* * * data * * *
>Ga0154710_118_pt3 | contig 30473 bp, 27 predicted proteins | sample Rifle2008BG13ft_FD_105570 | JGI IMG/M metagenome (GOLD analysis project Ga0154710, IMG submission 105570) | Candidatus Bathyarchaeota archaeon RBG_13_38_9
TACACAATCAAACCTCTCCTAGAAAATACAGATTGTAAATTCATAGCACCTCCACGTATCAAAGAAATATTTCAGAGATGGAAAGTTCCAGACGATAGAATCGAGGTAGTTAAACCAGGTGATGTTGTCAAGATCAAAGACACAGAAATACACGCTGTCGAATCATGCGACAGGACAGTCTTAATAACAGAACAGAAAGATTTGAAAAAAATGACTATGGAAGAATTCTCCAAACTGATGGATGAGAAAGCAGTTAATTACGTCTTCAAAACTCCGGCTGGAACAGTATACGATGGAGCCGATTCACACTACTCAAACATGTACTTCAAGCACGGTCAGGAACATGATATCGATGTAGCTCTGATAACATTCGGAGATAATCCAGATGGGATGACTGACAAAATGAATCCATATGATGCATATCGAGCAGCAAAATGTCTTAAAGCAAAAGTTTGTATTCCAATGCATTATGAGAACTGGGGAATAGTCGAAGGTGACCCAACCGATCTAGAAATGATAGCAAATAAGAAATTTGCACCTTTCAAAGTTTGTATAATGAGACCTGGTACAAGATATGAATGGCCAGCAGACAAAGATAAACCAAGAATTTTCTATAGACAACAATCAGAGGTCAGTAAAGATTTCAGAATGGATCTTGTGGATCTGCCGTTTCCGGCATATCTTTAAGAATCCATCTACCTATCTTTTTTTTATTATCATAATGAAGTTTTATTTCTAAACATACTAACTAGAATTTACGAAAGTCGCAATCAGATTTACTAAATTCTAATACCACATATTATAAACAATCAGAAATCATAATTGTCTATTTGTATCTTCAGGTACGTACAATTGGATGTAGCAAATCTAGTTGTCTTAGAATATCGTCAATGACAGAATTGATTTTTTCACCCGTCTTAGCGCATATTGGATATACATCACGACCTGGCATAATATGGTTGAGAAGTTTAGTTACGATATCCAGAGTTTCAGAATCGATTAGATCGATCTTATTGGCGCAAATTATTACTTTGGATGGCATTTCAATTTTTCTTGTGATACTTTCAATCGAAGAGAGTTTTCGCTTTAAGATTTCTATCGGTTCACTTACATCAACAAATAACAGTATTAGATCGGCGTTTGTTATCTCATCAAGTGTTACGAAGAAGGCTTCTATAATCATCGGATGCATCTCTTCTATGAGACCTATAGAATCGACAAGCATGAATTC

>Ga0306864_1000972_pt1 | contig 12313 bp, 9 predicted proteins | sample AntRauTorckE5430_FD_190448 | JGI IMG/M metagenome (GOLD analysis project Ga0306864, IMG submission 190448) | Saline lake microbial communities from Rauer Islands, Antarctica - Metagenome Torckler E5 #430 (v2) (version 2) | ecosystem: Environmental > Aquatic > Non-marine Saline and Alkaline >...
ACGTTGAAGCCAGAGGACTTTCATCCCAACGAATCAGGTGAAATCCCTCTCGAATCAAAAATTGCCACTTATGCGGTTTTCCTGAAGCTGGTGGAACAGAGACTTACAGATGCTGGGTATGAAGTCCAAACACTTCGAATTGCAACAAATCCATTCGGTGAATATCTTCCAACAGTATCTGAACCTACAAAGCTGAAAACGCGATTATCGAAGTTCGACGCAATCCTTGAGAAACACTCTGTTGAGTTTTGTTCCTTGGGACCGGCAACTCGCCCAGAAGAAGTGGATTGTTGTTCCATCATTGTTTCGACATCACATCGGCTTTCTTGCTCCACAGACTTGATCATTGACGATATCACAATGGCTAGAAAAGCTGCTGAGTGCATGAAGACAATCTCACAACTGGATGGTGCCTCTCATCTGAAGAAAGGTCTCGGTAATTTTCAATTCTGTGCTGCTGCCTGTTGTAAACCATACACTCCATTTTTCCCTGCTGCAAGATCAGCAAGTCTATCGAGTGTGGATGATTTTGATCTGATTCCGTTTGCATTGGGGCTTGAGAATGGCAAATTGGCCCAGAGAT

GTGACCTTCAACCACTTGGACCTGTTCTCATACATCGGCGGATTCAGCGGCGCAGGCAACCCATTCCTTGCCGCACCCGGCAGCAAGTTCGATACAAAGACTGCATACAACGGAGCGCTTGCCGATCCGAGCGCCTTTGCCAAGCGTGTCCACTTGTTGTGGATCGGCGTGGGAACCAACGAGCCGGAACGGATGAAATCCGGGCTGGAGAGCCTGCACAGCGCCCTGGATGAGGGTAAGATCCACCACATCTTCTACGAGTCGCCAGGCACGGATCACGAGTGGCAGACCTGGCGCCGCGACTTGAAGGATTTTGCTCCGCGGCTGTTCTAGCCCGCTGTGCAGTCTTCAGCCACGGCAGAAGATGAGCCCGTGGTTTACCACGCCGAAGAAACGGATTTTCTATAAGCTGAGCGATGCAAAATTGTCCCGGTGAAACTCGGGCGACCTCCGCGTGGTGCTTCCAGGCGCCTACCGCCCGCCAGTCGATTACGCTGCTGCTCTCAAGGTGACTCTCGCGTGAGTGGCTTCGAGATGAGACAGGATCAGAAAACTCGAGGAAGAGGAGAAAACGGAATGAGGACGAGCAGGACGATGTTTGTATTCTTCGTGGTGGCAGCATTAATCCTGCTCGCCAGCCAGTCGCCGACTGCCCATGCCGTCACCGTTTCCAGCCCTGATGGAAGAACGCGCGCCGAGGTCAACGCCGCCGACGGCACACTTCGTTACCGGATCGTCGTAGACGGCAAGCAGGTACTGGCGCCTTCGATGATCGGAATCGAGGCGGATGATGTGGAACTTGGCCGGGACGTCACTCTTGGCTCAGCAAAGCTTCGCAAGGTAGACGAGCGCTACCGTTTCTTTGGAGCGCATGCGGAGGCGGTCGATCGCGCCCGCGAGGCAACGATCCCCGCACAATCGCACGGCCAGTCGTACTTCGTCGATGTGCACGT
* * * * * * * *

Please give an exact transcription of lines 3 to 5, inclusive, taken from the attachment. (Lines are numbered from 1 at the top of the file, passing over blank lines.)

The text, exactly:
>Ga0306864_1000972_pt1 | contig 12313 bp, 9 predicted proteins | sample AntRauTorckE5430_FD_190448 | JGI IMG/M metagenome (GOLD analysis project Ga0306864, IMG submission 190448) | Saline lake microbial communities from Rauer Islands, Antarctica - Metagenome Torckler E5 #430 (v2) (version 2) | ecosystem: Environmental > Aquatic > Non-marine Saline and Alkaline >...
ACGTTGAAGCCAGAGGACTTTCATCCCAACGAATCAGGTGAAATCCCTCTCGAATCAAAAATTGCCACTTATGCGGTTTTCCTGAAGCTGGTGGAACAGAGACTTACAGATGCTGGGTATGAAGTCCAAACACTTCGAATTGCAACAAATCCATTCGGTGAATATCTTCCAACAGTATCTGAACCTACAAAGCTGAAAACGCGATTATCGAAGTTCGACGCAATCCTTGAGAAACACTCTGTTGAGTTTTGTTCCTTGGGACCGGCAACTCGCCCAGAAGAAGTGGATTGTTGTTCCATCATTGTTTCGACATCACATCGGCTTTCTTGCTCCACAGACTTGATCATTGACGATATCACAATGGCTAGAAAAGCTGCTGAGTGCATGAAGACAATCTCACAACTGGATGGTGCCTCTCATCTGAAGAAAGGTCTCGGTAATTTTCAATTCTGTGCTGCTGCCTGTTGTAAACCATACACTCCATTTTTCCCTGCTGCAAGATCAGCAAGTCTATCGAGTGTGGATGATTTTGATCTGATTCCGTTTGCATTGGGGCTTGAGAATGGCAAATTGGCCCAGAGAT

GTGACCTTCAACCACTTGGACCTGTTCTCATACATCGGCGGATTCAGCGGCGCAGGCAACCCATTCCTTGCCGCACCCGGCAGCAAGTTCGATACAAAGACTGCATACAACGGAGCGCTTGCCGATCCGAGCGCCTTTGCCAAGCGTGTCCACTTGTTGTGGATCGGCGTGGGAACCAACGAGCCGGAACGGATGAAATCCGGGCTGGAGAGCCTGCACAGCGCCCTGGATGAGGGTAAGATCCACCACATCTTCTACGAGTCGCCAGGCACGGATCACGAGTGGCAGACCTGGCGCCGCGACTTGAAGGATTTTGCTCCGCGGCTGTTCTAGCCCGCTGTGCAGTCTTCAGCCACGGCAGAAGATGAGCCCGTGGTTTACCACGCCGAAGAAACGGATTTTCTATAAGCTGAGCGATGCAAAATTGTCCCGGTGAAACTCGGGCGACCTCCGCGTGGTGCTTCCAGGCGCCTACCGCCCGCCAGTCGATTACGCTGCTGCTCTCAAGGTGACTCTCGCGTGAGTGGCTTCGAGATGAGACAGGATCAGAAAACTCGAGGAAGAGGAGAAAACGGAATGAGGACGAGCAGGACGATGTTTGTATTCTTCGTGGTGGCAGCATTAATCCTGCTCGCCAGCCAGTCGCCGACTGCCCATGCCGTCACCGTTTCCAGCCCTGATGGAAGAACGCGCGCCGAGGTCAACGCCGCCGACGGCACACTTCGTTACCGGATCGTCGTAGACGGCAAGCAGGTACTGGCGCCTTCGATGATCGGAATCGAGGCGGATGATGTGGAACTTGGCCGGGACGTCACTCTTGGCTCAGCAAAGCTTCGCAAGGTAGACGAGCGCTACCGTTTCTTTGGAGCGCATGCGGAGGCGGTCGATCGCGCCCGCGAGGCAACGATCCCCGCACAATCGCACGGCCAGTCGTACTTCGTCGATGTGCACGT